The first question -- Would we trade lives for democracy? -- is in a sense a mirrored version of the "deals" that Trump and his followers have been pushing for years.  "Hey, black people, what have you got to lose?  Your unemployment rate is lower than ever."  "Hey, retirement savers, look at your 401(k) balances and ask yourself whether you really care whether Trump committed treason or betrayed an ally."  "Hey, suburban women, we're preventing caravans of brown people from killing your kids, so forget about the misogyny and ugliness coming from the White House."

Here, we are asking whether we would accept a horrible outcome -- more preventable deaths -- in order to prevent someone from installing himself as emperor for life and beyond.  We have two incommensurable goals, and we face a simple, stark question: Do we want one or the other?  Which is worse?

What makes this kind of choice especially difficult is that choosing the broader goal -- the continuation of the rule of law -- imposes costs only on some people.  It is the "trolley problem" in extreme form, except that it is not deaths-for-deaths but deaths-for-democracy.  Some people will die, in this hypo, if everyone decides not to do what is necessary to minimize death.  Even if that decision is made under a veil of ignorance, that does not change the reality that some people -- and only some people -- will not live to enjoy the rule of law.

The followup question -- Does this change if we prioritize future generations? -- is especially interesting because it forces us to think beyond our immediate fears.  It is true that some future people will never come into existence if their would-be parents are killed in the pandemic, but every counterfactual world consists of different people if we look far enough into the future.  "What if Hitler had never been born?" questions force us to acknowledge that the rest of history (including who exists) would necessarily change, and even smaller counterfactuals have butterfly effects that change who would be born.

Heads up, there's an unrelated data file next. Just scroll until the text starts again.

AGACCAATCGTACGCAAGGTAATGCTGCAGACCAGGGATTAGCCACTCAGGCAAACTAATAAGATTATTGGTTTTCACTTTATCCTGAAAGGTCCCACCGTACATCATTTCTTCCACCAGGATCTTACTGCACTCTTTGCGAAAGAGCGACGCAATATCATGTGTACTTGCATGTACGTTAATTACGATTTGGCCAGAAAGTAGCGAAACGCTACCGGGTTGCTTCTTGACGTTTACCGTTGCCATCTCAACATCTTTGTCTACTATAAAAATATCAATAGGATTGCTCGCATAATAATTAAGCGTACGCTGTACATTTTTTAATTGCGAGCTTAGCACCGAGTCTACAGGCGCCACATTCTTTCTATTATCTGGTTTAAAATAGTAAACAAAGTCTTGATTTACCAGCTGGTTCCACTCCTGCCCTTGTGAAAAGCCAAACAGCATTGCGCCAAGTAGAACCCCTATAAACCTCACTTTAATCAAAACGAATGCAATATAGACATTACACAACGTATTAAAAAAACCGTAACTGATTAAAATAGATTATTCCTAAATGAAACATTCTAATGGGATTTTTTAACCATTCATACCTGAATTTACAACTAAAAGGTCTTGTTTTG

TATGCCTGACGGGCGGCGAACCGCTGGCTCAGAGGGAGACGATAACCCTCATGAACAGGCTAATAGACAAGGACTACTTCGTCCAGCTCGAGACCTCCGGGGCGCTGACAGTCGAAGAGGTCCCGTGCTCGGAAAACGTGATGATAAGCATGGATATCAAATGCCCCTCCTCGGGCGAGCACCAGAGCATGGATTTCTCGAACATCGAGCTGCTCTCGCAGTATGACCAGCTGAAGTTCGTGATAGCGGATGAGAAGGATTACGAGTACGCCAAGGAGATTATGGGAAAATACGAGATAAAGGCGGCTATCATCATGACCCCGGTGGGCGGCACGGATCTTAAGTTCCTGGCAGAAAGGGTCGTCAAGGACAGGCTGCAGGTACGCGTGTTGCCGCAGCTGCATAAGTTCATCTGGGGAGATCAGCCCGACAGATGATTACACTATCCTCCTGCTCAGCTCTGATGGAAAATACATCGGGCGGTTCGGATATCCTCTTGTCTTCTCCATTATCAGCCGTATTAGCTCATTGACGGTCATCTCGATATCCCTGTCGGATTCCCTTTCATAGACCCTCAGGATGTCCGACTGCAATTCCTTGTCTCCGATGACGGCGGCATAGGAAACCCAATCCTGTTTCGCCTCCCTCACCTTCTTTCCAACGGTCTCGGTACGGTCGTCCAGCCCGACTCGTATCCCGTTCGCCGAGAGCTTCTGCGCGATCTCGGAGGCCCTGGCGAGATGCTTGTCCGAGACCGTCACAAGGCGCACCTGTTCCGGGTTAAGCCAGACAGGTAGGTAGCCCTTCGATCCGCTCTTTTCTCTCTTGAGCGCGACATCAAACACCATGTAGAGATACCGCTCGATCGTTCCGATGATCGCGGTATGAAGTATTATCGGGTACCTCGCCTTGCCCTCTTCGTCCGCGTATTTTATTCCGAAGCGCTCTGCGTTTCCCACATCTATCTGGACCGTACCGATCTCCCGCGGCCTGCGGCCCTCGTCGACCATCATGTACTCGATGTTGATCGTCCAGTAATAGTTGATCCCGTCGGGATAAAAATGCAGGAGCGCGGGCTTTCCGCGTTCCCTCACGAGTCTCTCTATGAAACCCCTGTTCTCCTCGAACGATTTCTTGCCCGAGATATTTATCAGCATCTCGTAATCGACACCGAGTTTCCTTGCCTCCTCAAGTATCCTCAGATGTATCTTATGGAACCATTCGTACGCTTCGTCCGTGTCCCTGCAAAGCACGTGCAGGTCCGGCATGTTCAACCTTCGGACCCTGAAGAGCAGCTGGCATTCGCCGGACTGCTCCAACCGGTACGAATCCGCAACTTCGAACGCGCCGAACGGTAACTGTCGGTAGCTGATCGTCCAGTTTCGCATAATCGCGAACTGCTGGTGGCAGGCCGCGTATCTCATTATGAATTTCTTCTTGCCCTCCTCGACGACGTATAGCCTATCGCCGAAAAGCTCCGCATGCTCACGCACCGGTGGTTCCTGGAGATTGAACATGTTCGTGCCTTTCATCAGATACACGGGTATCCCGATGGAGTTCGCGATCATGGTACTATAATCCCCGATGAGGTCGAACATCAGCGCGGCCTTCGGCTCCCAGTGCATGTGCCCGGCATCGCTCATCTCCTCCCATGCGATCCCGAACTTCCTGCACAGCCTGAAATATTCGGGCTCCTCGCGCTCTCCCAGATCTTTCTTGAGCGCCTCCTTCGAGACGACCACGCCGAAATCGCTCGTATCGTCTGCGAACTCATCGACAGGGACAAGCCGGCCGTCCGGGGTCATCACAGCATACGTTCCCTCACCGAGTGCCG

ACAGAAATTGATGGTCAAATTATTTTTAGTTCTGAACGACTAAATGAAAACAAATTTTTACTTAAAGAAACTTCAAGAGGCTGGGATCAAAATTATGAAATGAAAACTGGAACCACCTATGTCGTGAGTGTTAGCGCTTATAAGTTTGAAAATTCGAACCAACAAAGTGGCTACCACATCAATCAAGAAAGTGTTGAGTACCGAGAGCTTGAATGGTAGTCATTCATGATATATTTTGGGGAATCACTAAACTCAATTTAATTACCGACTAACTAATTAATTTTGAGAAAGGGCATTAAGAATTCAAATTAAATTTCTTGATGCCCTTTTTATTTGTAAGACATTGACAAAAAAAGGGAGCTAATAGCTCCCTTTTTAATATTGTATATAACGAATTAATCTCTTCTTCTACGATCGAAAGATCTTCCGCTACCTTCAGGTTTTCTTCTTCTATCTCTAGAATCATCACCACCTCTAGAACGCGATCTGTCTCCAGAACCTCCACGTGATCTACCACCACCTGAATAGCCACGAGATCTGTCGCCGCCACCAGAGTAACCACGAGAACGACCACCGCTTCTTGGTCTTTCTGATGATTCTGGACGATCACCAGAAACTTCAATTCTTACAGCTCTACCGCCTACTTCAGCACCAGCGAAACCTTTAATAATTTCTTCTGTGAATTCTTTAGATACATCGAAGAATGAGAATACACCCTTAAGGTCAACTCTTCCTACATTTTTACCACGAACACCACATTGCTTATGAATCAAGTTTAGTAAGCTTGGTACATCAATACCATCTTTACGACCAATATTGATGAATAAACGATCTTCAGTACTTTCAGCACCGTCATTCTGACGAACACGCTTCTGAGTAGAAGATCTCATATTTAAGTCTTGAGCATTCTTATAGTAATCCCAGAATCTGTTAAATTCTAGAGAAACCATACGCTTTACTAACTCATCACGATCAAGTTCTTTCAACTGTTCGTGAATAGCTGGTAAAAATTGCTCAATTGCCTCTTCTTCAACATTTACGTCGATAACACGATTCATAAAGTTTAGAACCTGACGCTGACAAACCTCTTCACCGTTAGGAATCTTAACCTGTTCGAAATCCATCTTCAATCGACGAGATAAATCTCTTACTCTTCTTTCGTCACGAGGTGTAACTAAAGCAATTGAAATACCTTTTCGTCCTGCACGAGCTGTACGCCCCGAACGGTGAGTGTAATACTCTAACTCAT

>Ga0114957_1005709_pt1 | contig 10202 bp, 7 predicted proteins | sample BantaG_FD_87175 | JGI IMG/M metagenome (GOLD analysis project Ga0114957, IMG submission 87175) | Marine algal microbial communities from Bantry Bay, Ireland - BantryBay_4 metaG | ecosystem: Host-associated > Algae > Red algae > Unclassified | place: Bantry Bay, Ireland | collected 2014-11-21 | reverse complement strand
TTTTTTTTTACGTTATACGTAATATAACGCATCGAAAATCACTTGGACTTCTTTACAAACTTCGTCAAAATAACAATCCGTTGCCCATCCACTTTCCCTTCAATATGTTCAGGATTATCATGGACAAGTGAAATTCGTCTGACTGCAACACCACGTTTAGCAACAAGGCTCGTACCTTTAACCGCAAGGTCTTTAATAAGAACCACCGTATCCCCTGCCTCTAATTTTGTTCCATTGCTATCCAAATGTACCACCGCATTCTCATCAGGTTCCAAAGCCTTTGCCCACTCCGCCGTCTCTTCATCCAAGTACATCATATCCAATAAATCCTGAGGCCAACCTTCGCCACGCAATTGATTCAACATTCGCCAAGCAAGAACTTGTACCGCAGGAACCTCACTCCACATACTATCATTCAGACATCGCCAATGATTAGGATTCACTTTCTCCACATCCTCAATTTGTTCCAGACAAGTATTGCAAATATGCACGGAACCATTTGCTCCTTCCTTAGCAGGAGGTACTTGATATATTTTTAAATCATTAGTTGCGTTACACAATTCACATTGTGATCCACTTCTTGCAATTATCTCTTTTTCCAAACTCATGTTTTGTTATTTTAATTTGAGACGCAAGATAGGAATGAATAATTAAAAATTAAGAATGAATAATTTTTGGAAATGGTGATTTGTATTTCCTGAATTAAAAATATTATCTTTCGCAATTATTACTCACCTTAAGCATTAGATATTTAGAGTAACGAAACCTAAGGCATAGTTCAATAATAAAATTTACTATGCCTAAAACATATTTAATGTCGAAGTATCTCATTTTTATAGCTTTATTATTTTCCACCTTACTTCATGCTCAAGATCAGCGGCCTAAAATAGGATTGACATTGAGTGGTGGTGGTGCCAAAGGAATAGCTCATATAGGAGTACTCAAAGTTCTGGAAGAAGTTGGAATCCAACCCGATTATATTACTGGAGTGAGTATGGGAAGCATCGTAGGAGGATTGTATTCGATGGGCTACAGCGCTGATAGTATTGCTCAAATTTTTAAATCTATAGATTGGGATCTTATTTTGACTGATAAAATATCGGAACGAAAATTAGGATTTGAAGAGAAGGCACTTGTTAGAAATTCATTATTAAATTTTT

When I delivered a version of my "What do we owe future generations?" lecture at the University of Leeds last Spring, Professor Rita de la Feria made the point that "survivor bias" plays a big part in all such musings.  We appreciate, say, the pyramids of Egypt as architectural and engineering marvels without thinking about the slaves who died building them, which makes it too easy for us to say: "Worth it!"  Still, that does not mean that something of value does not exist, even though we would have made a different choice at the time.

Again, we actually do not face these tradeoffs.  Trump's disappearance from the scene would make it more likely that we minimize deaths from COVID-19, more likely that we would address climate issues, and more likely that the rule of law would survive (for us and for future generations).  It is not actually true that "curing the coronavirus is Issue 1 through infinity at this moment."  But Trump makes it easy for us to think so.

Trump -- in his bottomless narcissism -- continues to whine that people are not appreciating him, telling us that we should all be thanking him all the time.  And we can thank him for this: He spares us what might actually be a difficult moral tradeoff between what he does badly and what he does well.  By being bad in every way, he makes our choices easy.